It's all about Anne

By  Maria Di Paolo, Catholic Register Special
  • November 28, 2008
{mosimage}Called Out of Darkness: A Spiritual Confession, by Anne Rice (Knopf Canada, hardcover, 256 pages, $29.95).

Anne Rice is famous — or perhaps infamous, depending on your point of view — for a string of darkly gothic vampire novels. Her first and probably most famous, Interview with a Vampire, was made into a major motion picture in 1994. 

A self-declared atheist for most of her adult life, after a lengthy personal and spiritual journey, she returned to her roots in the Catholic Church in 1998. A few years later she announced she would never again write about vampires and redirected her literary energies towards what she has called “Christian literature.”  She has since produced two novels about the life of Jesus (Out of Egypt and The Road to Cana in her “Christ the Lord” series). Her latest book is Called Out of Darkness: A Spiritual Confession — an autobiographic account of her spiritual journey back to the church.
Unfortunately, Rice’s attempt to describe her journey never manages to fully engage the reader.

She undoubtedly has a very strong renewed faith, and her journey was clearly a struggle. She writes about her Catholic upbringing in New Orleans — at one point she wanted to become a nun, but her father dissuaded her.  Later, in her mid-teens, she left the church and embraced atheism. Her split from the church was decisive but she clearly had bitter feelings. She avoided contact with the church and other Catholics whenever she could. Many years later, she started to drift back to the church as her “faith” in atheism started to waver and eventually crumble. To her surprise, she found the church to be a warm, welcoming and accepting place. She remade contacts with her Catholic family and friends and moved back to New Orleans. Eventually she rejoined the church.  

{amazon id='0470155264' align='right'}Rice’s story will resonate with many, but her book fails. She spends too much time describing the busyness of her own life at the expense of connecting emotionally with anyone in it. This may be due, partly, to a guardedness that hides some very painful feelings. Her mother died of alcoholism when Rice was a child and Rice’s first child, a daughter, died of leukemia in childhood. But it also highlights a limitation in her writing style that pervades her earlier novels.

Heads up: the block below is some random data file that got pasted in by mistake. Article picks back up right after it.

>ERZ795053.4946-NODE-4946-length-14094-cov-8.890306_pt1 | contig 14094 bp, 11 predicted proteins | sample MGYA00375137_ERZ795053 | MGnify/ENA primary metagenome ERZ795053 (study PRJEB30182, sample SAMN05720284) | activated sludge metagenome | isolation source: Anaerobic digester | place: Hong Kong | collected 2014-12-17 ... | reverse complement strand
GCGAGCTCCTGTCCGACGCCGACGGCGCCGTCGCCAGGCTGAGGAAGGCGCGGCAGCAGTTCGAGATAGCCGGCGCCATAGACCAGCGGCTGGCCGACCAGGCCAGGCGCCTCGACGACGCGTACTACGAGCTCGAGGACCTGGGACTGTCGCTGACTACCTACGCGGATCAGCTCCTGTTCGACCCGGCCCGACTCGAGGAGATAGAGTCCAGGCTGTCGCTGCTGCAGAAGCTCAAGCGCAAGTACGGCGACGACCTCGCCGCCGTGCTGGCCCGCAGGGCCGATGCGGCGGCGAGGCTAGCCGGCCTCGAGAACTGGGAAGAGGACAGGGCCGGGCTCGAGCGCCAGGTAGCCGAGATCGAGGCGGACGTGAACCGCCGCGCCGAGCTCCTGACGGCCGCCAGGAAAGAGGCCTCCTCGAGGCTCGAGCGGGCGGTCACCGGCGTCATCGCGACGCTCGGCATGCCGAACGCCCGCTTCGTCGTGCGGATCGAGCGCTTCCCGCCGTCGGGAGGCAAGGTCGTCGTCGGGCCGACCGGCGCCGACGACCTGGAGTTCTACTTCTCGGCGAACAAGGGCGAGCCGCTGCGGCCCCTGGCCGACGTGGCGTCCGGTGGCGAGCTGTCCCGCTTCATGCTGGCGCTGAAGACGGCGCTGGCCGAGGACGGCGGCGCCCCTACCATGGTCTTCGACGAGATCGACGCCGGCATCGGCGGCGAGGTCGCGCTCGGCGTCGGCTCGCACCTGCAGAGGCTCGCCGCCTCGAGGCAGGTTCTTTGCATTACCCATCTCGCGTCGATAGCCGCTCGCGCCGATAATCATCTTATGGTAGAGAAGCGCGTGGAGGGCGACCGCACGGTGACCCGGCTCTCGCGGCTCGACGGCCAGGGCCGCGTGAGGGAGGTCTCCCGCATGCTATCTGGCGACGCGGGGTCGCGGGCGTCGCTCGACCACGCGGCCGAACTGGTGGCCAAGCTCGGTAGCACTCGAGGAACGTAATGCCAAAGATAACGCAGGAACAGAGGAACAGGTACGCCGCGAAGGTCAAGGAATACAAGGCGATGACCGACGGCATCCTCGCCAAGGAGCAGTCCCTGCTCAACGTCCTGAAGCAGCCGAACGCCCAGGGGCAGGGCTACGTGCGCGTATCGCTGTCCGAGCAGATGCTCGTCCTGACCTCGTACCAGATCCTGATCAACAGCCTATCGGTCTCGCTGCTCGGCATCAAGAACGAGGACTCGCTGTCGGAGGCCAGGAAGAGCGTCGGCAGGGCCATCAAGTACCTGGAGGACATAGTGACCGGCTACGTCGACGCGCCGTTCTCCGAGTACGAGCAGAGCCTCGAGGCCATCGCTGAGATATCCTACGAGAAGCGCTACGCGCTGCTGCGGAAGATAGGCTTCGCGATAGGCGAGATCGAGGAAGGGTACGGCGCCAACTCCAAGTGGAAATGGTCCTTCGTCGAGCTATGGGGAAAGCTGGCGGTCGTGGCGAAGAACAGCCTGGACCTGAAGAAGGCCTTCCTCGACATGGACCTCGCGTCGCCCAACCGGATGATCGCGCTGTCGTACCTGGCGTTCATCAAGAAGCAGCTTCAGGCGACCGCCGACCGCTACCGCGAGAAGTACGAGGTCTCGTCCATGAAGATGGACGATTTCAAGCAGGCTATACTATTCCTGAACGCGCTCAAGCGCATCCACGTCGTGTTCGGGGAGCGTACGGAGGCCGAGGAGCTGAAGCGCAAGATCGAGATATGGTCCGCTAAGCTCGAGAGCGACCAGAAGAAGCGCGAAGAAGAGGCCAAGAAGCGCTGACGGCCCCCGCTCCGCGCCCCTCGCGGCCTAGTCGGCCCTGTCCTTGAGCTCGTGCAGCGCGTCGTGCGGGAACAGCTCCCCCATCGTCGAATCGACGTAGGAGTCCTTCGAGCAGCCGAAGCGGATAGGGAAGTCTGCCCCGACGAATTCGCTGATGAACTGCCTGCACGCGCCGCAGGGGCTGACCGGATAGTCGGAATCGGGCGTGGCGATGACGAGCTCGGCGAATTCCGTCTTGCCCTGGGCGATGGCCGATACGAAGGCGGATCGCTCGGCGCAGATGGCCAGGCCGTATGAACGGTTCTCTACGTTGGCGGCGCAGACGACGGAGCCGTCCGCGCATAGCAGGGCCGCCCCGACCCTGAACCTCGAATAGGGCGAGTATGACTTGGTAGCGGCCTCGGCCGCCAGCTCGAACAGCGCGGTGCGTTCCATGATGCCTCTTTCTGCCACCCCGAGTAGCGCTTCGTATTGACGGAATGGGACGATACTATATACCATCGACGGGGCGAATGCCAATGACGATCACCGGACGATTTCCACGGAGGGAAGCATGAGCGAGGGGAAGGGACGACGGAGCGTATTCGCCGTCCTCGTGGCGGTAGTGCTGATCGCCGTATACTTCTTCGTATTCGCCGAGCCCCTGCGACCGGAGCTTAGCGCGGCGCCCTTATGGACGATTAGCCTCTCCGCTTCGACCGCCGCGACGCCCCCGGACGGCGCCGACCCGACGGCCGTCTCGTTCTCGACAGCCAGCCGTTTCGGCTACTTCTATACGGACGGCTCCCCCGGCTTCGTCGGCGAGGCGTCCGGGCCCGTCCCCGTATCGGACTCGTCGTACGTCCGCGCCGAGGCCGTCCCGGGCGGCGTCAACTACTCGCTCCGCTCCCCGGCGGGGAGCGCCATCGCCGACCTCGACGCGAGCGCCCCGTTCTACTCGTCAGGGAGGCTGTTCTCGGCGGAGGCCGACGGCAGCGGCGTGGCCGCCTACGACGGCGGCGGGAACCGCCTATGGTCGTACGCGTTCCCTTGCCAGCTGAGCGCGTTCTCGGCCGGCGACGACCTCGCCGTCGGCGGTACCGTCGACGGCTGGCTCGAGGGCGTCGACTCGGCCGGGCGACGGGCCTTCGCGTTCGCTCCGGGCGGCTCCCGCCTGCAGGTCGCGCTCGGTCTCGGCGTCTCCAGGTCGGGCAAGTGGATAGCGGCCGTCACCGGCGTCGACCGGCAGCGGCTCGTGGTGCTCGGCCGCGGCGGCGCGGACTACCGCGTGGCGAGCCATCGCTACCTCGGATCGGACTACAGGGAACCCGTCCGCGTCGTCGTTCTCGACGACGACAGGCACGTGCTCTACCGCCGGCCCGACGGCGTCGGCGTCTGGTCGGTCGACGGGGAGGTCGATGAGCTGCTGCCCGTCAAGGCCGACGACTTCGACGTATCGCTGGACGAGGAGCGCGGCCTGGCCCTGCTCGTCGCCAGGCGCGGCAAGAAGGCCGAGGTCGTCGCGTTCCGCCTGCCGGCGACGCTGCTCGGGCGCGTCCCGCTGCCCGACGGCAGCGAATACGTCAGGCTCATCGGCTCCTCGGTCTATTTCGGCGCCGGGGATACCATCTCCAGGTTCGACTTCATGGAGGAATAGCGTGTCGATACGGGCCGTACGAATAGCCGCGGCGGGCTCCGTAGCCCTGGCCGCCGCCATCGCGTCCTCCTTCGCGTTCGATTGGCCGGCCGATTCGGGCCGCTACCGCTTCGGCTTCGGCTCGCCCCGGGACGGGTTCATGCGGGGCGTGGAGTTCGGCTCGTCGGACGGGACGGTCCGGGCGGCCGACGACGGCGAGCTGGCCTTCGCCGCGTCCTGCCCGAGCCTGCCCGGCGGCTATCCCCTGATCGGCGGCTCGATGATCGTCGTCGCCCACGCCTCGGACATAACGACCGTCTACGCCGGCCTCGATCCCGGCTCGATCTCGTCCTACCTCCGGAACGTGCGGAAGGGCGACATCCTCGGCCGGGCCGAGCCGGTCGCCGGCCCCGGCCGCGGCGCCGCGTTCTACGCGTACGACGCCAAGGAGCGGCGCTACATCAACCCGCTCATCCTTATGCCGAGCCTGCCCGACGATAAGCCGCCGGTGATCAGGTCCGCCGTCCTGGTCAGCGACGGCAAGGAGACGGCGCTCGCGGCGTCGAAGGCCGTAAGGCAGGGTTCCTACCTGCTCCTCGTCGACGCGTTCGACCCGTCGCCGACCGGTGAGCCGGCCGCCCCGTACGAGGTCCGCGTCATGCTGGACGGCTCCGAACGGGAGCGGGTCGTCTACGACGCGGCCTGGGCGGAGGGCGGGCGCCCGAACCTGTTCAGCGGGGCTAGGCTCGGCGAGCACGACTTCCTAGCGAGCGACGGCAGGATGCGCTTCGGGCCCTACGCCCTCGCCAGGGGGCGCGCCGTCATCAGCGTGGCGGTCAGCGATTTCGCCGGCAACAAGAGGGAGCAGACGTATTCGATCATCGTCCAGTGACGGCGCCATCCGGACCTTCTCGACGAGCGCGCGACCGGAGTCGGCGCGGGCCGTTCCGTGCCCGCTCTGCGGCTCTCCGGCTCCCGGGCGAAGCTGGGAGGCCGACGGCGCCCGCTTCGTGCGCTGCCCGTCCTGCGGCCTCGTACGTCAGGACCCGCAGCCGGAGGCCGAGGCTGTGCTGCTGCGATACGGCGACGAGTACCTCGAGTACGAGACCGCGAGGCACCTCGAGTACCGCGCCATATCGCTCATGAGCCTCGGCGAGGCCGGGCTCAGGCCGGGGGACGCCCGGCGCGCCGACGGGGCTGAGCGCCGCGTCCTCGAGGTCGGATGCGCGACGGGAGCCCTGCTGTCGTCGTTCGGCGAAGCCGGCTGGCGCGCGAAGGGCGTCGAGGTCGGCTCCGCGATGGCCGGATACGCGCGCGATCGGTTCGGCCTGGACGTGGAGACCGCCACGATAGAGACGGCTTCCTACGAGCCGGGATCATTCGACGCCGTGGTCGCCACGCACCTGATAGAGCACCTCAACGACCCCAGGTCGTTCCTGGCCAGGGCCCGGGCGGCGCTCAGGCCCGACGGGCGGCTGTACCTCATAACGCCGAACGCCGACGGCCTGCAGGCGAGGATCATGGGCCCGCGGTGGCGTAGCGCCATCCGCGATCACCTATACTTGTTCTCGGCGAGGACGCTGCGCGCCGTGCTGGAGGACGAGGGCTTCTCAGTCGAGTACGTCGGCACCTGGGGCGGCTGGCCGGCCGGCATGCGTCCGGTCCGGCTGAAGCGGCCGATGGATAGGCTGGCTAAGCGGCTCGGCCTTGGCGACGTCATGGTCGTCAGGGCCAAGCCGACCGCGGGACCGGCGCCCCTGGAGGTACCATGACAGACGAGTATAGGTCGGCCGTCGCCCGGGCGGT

Writing in the first person requires that the narrator think primarily in terms of self, which makes it hard to create other characters that are fully fleshed out. There is a tendency to describe what the narrator sees another person do instead of what that person feels. The result is self-obsession and detachment.

These two themes are also apparent in her novels. She writes about creatures who, in her own words, are “shut out of life, doomed to marginality and darkness.”  She claims that they “seek for lives of value, even when the world tells them they cannot have such lives.” Yet, her characters are grotesquely dysfunctional caricatures of human beings who react and interact emotionally at a very superficial level without nuance or subtlety. 

She makes brief reference to a stint as a “nationally famous pornographer.” She wrote a series of homo-erotic sado-masochistic fantasies under the name A.N. Rocquelaire — but she does not delve into what motivated her to write these books, nor does she provide any insight into what she thinks about them now. Her “confessions” are statements of fact. There is no acknowledgment that what she did might have been wrong, and no feeling of contrition. 

After her conversion, her childhood desire to lead a consecrated life resurfaces and she decides the only way she can fulfill this is to dedicate her writing to God. Evidently, writing about vampires and sex is out. So God it must be. 

Out of Egypt and The Road to Cana are very poorly written. Her Jesus — as always, in the first person — is so intensely self-aware as to be an extreme narcissist. The dialogue is trite and cloying. At one point, when Satan tempts Jesus in the desert, Satan sneers. Jesus reacts: “I looked liked that when I sneered. If I ever had.” 

Her web site is full of photos of her library, and of Rice reading in her library.  Yet, despite her voracious reading of theological and historical books, she is unable to create any real sense of history or any sense of the time and place in which Jesus, or any of her other characters, for that matter, lived. 

In the end, Rice has never progressed from seeing the world from the perspective of “I.” Called Out of Darkness really is all about her. 

(Di Paolo is a freelance writer in Toronto.)

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